Monday, July 05, 2010

Why I Love The Band

Over the weekend I went to see a "tribute band" who perform only the music of great 'sixties and 'seventies rock band known simply as The Band. It was a good show and a loving tribute. The audience was an interesting mix of old-timers like myself and a surprising number of young folks who clearly knew and loved the classic music. Anyway, I should mention that the name of the tribute band was The THE BAND Band. What else?

Their mission is to "present the music of The Band in a manner true to its original style and form, evoking the sound and the spirit of their live performances." They did just that. Seeing their show reminded me of how much I love The Band. I've been singing their songs all weekend.
I post a lot of music to this blog, but I have not written about music much. I thought I'd change things up a bit today by putting in words just why I love The Band and why I think they were the greatest rock and roll ensemble ever. But first, give a listen:

I have always said that I like music that shows its roots, and Ophelia is a good example of that. The Band came along when psychedelic pop was reigning on the one hand, while self-involved singer-songwriters held forth on the other, and in the midst of all this The Band produced a body of work that was as unpretentious as a pair of muddy boots. Their music was made of stories, characters, blues riffs, dance hall riffs, circus calliope riffs, Beat poetry, and passionate harmonies. Mostly Canadians, they dragged rock and roll kicking and screaming back to its original impulses, back to its Delta birthlplace.

But that's not all. They were, for a time, a remarkably co-operative band, creating ensemble music that did not feature a "star" front man. The lead singer might be Levon on one verse, bassist Rick Danko on another, and keyboardist Richard Manuel on yet another. They didn't just play music, they truly "shared" it.

"The Weight" might have been the first "Band song" I ever heard, but it wasn't their version. It was Aretha Franklin's amazing rendition that caught my attention at the age of fourteen or so. By the way, I also love this string band version by Gillian Welch and Dave Rawlings, on stage with Old Crow Medicine Show.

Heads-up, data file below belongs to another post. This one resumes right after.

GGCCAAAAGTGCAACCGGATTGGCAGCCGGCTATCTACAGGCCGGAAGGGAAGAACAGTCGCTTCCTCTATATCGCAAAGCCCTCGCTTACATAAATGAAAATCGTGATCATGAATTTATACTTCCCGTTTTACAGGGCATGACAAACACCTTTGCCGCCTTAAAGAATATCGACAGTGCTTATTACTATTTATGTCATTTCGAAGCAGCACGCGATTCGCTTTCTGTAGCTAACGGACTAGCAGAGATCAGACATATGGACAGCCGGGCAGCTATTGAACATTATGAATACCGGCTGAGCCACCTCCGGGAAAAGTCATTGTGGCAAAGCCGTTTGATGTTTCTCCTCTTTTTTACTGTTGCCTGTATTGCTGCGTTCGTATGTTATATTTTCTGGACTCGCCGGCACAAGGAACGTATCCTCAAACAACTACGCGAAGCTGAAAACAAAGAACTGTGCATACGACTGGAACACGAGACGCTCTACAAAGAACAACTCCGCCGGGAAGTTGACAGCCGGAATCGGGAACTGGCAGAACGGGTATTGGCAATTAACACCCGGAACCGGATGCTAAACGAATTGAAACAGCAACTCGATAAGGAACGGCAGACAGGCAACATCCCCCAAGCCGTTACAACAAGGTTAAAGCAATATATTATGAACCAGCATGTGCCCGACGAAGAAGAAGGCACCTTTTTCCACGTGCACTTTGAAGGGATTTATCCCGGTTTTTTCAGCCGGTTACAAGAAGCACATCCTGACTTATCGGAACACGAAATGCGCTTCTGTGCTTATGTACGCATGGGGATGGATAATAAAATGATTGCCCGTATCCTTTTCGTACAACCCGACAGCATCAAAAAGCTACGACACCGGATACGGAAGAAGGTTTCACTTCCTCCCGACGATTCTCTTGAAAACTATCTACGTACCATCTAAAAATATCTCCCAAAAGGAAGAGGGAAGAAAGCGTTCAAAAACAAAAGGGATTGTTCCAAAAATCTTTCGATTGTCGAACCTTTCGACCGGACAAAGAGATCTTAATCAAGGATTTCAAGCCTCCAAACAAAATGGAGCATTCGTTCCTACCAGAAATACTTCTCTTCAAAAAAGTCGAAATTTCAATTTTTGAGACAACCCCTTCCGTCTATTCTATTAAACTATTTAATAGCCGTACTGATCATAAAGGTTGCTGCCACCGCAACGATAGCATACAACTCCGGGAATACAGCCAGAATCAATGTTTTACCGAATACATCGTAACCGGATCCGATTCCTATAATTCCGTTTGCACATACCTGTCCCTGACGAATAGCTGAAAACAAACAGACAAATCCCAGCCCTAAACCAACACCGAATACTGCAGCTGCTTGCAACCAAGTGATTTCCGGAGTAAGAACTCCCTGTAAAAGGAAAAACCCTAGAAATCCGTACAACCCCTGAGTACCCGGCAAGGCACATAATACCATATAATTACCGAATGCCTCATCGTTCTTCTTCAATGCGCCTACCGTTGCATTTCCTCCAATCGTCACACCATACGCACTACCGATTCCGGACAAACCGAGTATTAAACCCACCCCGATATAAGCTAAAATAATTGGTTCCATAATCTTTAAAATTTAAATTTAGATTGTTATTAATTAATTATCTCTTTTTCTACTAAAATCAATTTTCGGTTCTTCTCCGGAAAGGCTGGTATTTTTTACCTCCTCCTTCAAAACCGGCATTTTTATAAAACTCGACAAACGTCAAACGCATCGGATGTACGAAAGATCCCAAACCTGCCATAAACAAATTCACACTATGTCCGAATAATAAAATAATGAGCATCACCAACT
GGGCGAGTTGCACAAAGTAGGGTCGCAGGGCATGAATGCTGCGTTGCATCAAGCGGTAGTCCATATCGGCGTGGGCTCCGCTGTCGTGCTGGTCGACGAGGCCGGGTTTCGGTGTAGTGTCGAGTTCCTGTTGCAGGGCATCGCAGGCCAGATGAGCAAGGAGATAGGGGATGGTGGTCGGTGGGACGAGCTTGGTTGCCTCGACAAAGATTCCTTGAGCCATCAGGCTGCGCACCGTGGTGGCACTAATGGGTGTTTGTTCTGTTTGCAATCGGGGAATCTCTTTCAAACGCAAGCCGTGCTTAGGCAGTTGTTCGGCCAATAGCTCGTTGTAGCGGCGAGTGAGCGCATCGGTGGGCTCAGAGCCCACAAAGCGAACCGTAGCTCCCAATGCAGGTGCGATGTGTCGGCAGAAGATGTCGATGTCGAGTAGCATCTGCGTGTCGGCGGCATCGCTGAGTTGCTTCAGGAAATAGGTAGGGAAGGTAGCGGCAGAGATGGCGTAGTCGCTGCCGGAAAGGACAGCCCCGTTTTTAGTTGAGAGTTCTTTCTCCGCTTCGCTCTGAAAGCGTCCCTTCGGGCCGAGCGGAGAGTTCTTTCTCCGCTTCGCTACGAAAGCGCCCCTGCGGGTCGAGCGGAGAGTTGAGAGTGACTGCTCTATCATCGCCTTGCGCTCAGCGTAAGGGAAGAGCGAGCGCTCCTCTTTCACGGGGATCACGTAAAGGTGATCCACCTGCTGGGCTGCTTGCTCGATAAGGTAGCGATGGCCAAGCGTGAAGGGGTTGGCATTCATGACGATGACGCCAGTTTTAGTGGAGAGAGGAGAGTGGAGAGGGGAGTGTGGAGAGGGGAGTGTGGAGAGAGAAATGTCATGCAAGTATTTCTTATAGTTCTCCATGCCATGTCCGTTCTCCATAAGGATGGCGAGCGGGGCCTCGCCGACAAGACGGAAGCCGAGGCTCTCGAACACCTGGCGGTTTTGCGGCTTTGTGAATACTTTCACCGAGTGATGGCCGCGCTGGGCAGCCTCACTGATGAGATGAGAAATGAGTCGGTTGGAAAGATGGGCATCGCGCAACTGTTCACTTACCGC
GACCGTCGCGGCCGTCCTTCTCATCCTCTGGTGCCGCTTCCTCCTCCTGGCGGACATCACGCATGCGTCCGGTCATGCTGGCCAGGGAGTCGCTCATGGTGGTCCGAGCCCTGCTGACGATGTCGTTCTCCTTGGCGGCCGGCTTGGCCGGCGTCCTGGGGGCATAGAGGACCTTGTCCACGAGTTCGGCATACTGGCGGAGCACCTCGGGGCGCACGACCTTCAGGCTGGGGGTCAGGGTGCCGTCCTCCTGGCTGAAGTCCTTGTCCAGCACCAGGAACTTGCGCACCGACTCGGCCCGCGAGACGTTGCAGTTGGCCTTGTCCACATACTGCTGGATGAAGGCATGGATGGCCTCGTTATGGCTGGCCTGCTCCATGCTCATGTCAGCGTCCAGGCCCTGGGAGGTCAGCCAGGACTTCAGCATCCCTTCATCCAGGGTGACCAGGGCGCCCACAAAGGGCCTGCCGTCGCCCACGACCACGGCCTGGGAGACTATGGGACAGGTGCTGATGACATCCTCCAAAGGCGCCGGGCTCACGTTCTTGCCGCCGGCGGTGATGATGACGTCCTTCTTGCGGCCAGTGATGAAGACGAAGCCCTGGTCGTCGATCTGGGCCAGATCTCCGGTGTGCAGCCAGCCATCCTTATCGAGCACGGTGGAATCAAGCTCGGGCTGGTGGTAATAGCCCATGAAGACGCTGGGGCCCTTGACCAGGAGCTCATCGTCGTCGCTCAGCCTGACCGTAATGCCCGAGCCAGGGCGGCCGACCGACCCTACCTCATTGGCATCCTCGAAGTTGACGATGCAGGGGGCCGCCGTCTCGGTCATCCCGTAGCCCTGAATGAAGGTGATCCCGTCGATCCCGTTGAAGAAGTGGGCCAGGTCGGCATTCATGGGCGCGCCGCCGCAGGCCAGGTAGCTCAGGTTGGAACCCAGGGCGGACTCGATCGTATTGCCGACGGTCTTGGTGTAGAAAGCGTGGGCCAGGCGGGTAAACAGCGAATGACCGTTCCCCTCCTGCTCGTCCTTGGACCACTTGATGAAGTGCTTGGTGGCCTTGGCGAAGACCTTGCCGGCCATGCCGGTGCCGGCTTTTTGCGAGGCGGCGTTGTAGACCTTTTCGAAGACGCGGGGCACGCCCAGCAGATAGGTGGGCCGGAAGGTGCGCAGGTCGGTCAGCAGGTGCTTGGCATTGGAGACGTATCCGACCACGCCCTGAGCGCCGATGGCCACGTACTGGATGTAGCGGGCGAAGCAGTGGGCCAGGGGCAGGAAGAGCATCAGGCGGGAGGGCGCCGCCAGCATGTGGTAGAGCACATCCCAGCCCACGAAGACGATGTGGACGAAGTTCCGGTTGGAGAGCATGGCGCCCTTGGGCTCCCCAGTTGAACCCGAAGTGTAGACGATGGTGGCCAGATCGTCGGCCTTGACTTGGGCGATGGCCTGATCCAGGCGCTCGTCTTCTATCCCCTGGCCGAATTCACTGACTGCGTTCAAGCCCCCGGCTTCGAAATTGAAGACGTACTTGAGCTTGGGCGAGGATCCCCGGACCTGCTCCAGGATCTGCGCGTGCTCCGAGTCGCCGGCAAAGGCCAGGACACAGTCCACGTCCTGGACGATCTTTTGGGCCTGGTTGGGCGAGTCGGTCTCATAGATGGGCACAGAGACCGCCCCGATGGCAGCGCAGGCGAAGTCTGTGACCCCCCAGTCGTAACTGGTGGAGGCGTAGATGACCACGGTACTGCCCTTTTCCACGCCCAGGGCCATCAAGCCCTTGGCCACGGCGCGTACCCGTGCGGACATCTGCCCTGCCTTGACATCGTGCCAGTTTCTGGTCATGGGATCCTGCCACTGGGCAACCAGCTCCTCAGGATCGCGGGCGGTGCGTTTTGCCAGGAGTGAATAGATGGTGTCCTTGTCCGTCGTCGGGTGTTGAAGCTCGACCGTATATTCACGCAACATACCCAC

Another unique characteristic of The Band's music was its persistent sense of the sheer drama of the human condition. American and Canadian history informs some of their best music. This sort of thing is common enough in country music, where there has always been a strong sense of passing on an inheritance of music and stories, generation to generation. The Band re-enlivened that same sensibility in rock and roll, with songs like Evangeline, The Night they Drove Old Dixie Down, and Acadian Driftwood. The first of these is a kind of Mississippi riverboat waltz, beautifully staged by Martin Scrocese for The Last Waltz:

Acadian Driftwood is in my opinion one of the highpoints of The Band's songbook. It is sung convincingly from the very inside of the story, a story that is still too little known outside of Canada.

Well, this post is getting awfully long, but I can't end my personal tribute to The Band without featuring the great Rick Danko. His vocals had a sweet but weary innocence. I love his spirit.

Over the years I've been rather amazed at how many great musical artists who came of age in the late sixties would later say they were greatly influenced by The Band, and especially their groundbreaking album, Music from Big Pink. Early Elton John, Van Morrison, Eric Clapton, EmmyLou Harris, and many others. Their songs have been covered many times with great love and respect.

Creativity is the great culture-wide churning of everything that has been along with our primal longings and highest visions for the future, all somehow filtered, distilled, refined, into the narrow frame of a song, a story, a picture, a combination of words, a riff, that somehow creates in itself a kind of still moment, a place of fleeting balance.

They were Rick Danko, Robbie Robertson, Richard Manuel, Garth Hudson, and Levon Helm. The were The Band.


speculator said...

Right on, brother.

Robbie Robertson produced some great music on his own- in the early 90s.
And don't forget Daniel Lanois (especially his album, "Acadie.")
Lanois connects The Band with U2.

Milton Stanley said...

And remember, Levon Helm is a Southern boy. As far as I'm concerned his voice as much as any single factor made The Band The Band. Peace.

Bob said...

I completely agree. I love Levon's voice. He gave The Band great authenticity.

Erin Hope said...

oh man. nate just played that song, ophelia the other night. ...except he couldn't remember all the words.
:) but it sounded good.

Bob said...

I wish I'd heard that!